The Monarch Watch study reinforces the need to restore milkweed to its original range and numbers. Restore milkweed, restore the monarchs.

Monarchs have painted themselves into a corner by requiring milkweed for reproduction. This was a perfectly fine idea when milkweed grew almost literally “everywhere”. It is still widespread but not nearly in the numbers seen in earlier decades. In the American Mid-West, the milkweed that would be maturing in the vast cornfields never got past seedling stage due to Round-up Ready agriculture. In my area, roadsides and highway verges, where milkweed flourishes, are generally mowed down in the late summer coinciding with the exact time that the caterpillars that will become the migrating super-generation of monarchs are on the milkweed plants.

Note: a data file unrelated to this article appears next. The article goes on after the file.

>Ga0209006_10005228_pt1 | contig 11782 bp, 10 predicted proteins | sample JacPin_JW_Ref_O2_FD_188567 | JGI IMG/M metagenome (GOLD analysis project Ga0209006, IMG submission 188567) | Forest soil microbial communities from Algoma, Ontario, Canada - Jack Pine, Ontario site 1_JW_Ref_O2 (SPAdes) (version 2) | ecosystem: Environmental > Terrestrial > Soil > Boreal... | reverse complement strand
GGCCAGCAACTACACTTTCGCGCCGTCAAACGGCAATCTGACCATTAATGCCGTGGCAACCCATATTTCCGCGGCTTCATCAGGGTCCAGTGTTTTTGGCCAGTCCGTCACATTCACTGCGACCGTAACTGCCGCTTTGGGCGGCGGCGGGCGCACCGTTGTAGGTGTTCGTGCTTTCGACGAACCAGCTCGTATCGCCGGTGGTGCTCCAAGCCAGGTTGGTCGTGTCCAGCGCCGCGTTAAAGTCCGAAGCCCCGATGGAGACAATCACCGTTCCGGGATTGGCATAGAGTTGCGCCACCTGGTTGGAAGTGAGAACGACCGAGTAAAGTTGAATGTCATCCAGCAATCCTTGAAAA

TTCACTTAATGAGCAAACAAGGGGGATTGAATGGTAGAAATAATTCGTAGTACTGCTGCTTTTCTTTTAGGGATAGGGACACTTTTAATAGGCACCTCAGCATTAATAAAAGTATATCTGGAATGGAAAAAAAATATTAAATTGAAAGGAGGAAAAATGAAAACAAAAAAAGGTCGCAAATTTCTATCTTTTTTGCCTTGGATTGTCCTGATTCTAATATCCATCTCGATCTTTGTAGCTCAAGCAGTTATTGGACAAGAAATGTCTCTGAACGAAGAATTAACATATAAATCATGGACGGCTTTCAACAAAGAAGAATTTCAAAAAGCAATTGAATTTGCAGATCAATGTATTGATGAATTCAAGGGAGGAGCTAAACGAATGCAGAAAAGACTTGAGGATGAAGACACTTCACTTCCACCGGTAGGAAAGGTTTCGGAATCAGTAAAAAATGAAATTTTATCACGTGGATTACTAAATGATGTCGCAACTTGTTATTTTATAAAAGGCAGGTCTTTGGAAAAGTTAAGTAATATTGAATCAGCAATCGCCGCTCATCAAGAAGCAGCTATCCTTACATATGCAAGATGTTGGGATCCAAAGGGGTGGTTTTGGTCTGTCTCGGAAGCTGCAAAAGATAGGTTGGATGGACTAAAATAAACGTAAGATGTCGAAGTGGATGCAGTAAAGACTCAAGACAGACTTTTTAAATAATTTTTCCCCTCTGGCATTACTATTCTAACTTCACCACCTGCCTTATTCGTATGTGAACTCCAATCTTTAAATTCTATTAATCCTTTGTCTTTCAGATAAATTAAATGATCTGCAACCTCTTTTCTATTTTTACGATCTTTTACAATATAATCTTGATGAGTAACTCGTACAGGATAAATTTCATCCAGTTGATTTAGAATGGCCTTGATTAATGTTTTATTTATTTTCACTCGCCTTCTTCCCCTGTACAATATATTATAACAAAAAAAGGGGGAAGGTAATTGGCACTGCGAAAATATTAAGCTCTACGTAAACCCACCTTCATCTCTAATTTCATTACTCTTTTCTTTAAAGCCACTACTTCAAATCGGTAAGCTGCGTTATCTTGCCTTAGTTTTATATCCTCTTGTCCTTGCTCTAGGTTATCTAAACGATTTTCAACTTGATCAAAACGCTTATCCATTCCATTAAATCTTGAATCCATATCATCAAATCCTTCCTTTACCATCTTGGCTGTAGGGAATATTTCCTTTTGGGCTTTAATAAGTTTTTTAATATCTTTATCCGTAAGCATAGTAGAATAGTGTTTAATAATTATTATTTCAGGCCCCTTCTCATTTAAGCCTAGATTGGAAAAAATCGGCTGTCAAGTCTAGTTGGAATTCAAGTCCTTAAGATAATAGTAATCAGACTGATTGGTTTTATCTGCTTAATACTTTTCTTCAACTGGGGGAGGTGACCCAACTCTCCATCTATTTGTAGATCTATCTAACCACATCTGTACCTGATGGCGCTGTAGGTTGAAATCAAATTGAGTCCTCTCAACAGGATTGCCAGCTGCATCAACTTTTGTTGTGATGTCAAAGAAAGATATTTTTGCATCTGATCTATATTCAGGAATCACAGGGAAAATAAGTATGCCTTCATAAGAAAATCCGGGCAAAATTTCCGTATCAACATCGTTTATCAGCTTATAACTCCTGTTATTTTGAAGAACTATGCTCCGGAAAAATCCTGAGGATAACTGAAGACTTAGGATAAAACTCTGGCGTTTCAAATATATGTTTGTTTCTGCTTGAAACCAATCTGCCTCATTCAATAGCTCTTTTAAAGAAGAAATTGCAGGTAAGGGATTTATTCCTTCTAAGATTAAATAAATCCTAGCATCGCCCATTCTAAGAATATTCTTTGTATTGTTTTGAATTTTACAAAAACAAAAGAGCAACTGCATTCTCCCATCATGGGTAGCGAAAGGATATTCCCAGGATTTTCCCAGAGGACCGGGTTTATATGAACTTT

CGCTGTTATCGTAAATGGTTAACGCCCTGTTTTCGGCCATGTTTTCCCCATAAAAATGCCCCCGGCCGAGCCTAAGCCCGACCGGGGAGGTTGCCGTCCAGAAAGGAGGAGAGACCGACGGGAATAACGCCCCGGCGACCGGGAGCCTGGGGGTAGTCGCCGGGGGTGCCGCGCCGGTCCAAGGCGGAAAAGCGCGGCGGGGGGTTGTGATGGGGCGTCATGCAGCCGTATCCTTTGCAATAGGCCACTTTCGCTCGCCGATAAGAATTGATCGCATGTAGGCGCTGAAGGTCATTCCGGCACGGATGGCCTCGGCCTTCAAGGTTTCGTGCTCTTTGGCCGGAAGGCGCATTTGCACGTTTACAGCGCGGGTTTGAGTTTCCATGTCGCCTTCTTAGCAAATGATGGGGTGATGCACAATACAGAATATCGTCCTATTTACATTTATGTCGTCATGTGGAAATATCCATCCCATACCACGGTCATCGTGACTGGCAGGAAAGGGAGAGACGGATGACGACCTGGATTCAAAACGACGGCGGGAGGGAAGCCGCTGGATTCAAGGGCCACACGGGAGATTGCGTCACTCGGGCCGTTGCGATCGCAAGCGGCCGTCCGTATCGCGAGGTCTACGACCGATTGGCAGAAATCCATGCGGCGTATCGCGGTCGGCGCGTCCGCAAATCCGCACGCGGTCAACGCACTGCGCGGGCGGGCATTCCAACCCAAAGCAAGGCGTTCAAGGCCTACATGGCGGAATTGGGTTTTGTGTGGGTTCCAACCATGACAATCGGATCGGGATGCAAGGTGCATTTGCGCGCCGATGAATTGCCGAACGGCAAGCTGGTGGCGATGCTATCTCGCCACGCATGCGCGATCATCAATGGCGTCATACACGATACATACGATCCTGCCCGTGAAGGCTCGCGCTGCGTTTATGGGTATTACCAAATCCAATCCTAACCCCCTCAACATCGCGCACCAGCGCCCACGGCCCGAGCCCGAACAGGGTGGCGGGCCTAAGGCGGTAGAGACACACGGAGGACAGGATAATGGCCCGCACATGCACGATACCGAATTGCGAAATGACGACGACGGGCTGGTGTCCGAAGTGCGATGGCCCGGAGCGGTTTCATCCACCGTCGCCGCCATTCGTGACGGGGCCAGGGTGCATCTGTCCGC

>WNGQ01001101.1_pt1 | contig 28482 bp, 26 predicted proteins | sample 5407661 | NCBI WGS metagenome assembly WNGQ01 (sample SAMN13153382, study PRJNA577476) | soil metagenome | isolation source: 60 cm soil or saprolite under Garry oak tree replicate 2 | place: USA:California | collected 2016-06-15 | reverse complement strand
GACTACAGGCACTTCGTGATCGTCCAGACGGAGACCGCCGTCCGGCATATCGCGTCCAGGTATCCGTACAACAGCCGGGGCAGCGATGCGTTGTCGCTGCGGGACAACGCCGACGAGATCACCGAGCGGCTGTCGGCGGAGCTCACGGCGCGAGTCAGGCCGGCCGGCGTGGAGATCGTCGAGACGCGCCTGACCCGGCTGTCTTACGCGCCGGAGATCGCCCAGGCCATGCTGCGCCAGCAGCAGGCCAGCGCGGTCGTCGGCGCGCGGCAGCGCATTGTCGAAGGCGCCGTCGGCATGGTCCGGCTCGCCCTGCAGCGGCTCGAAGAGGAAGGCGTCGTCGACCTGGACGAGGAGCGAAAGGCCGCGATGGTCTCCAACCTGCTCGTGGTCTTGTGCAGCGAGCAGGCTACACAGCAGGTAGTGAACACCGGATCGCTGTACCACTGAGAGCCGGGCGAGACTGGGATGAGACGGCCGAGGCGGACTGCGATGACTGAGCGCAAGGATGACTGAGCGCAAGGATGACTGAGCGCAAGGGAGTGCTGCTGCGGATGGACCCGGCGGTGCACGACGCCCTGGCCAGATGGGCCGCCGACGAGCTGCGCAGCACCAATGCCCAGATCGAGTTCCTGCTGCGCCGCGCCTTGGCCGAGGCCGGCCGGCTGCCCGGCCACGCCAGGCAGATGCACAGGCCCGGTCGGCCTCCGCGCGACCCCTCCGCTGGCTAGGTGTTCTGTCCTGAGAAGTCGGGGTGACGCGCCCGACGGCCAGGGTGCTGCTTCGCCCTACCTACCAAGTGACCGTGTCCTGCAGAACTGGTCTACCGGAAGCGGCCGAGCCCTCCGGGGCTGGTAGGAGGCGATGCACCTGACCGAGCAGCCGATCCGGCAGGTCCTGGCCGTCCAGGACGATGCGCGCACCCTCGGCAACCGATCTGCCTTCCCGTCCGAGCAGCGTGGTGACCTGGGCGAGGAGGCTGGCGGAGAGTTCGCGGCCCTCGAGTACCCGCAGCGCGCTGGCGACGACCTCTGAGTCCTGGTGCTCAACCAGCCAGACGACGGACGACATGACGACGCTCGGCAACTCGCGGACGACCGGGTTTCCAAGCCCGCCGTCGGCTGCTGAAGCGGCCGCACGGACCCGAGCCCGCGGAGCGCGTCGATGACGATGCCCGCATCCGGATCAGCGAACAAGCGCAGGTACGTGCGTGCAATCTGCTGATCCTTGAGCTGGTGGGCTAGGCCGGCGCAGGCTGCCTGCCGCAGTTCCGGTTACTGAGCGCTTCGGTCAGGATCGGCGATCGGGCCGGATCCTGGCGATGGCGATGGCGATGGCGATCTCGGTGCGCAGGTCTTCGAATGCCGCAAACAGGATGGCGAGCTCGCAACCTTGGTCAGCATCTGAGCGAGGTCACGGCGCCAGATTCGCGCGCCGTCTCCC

Monarchs have started to return to our area for the year. I saw my first on May 25. We have a fair amount of Milkweed along undeveloped property along roads, and in the dunes by the beach. I'm not particularly worried that we aren't contributing our fair share of monarchs.

I found it mildly amusing that the link to the article on the front page of WUWT actually shows the wrong butterfly, the picture they chose is actually a Viceroy, a Monarch mimic. (some people consider them members of a co-mimic group, where all the species with similar markings gain some protection from predators by virtue of poison and bad tastes. This is called Müllerian mimicry (no relation). There are other butterflies in the group, including the Queen. While Monarchs are quite common here in summer, the Viceroy seems to be quite rare, and the few I see are always in the same place.